Bernhard Goetz may have been your fantasy hero. Norman Pannell is mine.

The so-called Subway Vigilante gunned down four New York teenagers he thought intended to rob him, thereby earning the instant admiration of everybody who's ever been reduced to quivering jello at the hands of a mugger.

Pannell, as of last night, was fighting for his life in the Howard University Hospital intensive-care unit, having been gunned down while trying to stop a man from selling drugs to a juvenile.

Goetz became less heroic as time passed, finally coming off as a bit of a kook who may have been looking for trouble. The evidence is that his would-be muggers were running for their lives when Goetz shot them. After a while, even his erstwhile admirers found him a little less than admirable.

Maybe it will happen that way with Pannell. But for now, the 28-year-old "Godfather," leader of a group of street vigilantes who call themselves the Young Dillingers, is hero enough for anybody who is outraged at what dope dealers are doing to a generation of gullible youngsters.

According to the early reports, Pannell was trying to stop a drug dealer from completing a sale of PCP to a child when the dealer drew a gun and shot him, wounding him twice more as Pannell tried to get away.

The Young Dillingers, now mostly in their mid-20s, used to be just another violence-prone street gang before they embarked on their free-lance anti-crime campaign a few years ago. "We got tired of the violence and all the wrong we were doing, so we decided to change our ways, Philip (Hillbilly) Veney, told The Post a year ago, after one of their members was found shot to death in a drug-ridden alley.

Since then they have played to mixed reviews. They have been accused by some of being involved in the drug traffic themselves, or at best acting as a band of police informants, and praised by others for escorting elderly women through some of the city's toughest streets, breaking up street fights and leaning on local pushers. At least three of their members have been killed.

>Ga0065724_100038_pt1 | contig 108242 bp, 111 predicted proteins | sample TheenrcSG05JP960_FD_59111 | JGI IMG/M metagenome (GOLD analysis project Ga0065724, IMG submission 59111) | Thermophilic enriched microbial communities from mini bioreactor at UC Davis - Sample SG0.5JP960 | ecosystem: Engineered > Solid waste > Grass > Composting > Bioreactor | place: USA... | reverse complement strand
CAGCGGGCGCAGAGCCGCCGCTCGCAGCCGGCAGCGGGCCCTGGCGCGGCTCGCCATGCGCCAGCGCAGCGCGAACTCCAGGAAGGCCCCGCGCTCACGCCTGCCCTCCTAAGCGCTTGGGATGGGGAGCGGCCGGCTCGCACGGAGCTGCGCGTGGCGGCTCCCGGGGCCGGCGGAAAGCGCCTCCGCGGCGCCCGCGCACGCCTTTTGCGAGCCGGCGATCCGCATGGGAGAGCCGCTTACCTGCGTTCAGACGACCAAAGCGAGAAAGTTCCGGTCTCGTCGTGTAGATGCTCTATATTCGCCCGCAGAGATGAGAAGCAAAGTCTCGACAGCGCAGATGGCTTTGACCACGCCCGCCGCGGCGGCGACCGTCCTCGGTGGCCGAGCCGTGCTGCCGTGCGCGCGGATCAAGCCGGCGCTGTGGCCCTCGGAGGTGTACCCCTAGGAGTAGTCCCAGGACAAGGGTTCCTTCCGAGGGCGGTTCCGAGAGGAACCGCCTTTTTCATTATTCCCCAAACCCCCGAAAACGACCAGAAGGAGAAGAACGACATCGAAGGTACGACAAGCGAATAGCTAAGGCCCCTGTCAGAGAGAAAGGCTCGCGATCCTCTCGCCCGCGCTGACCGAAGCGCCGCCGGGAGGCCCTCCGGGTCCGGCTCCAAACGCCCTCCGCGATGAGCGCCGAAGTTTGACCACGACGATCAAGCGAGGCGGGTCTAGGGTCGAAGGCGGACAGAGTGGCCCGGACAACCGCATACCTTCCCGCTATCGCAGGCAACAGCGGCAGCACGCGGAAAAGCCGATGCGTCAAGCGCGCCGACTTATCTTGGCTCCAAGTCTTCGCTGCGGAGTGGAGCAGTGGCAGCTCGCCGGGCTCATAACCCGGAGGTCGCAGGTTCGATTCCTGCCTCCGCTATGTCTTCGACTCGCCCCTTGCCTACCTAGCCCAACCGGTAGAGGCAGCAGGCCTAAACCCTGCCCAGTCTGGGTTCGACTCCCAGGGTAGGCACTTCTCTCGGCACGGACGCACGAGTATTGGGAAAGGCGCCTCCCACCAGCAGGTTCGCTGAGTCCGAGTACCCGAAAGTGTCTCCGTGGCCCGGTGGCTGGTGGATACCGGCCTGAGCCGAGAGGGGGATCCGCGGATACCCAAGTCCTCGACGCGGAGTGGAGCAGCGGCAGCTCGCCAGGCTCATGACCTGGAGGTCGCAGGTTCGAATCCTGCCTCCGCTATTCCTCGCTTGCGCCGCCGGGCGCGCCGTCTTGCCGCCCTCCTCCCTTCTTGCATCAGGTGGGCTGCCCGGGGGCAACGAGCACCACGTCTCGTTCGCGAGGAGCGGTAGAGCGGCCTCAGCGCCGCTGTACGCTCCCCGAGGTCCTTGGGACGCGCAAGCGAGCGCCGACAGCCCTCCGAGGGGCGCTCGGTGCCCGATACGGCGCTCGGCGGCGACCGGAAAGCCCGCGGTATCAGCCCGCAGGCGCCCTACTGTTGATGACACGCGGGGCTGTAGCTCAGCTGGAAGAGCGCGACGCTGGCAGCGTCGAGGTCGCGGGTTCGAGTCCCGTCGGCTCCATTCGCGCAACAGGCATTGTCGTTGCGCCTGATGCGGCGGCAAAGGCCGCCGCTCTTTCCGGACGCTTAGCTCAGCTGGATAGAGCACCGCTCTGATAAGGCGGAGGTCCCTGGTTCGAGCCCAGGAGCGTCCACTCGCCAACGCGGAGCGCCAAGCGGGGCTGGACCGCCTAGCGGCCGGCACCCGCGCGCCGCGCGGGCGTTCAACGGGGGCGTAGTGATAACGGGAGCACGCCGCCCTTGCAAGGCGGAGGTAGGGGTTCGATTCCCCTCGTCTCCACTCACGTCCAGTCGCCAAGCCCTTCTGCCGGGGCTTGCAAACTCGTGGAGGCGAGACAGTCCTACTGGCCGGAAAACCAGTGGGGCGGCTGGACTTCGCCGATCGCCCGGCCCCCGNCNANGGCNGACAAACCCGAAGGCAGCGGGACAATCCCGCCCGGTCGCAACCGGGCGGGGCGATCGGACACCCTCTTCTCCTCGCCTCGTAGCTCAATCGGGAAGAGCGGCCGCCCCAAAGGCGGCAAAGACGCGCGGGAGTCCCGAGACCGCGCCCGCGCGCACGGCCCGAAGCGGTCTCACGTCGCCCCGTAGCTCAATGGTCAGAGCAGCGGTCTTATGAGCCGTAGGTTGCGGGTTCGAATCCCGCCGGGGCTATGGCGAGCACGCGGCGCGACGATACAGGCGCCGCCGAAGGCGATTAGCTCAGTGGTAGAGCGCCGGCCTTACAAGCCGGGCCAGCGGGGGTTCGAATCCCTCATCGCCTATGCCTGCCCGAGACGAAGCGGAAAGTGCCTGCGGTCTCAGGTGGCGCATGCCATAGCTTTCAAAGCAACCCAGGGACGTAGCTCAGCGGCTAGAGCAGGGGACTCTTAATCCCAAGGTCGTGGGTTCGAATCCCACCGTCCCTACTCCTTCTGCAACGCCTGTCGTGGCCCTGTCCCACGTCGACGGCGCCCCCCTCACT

One police "adviser" said the Young Dillingers were providing a needed service. "These guys can deter crime by just walking the streets," Officer Ronald Hampton said in 1981. "We've noticed an overall decrease in street crime since they started patrolling the area. The Young Dillingers are doing something that's been needed in the community for a long time, and I'm glad to see them doing it on their own."

I'd like to believe that these young men really had turned around; that, like members of the Guardian Angels and other self-styled vigilante groups, they really were concerned about cleaning up neighborhoods that were beyond the control of the authorities.

Especially now that the "Godfather" has been gravely wounded, I want to believe that he risked his life in an attempt to save youngsters from the ravages of dope addiction; that he will turn out to be a genuine hero.

But experience -- including the case of Bernhard Goetz -- teaches caution. Violence-based heroism has a way of turning out to be a little less heroic as the story develops.

So while the cynic in me is prepared for the worst, the hopeful part of me is saying: Let "Godfather" Pannell be all right -- in every sense of the phrase.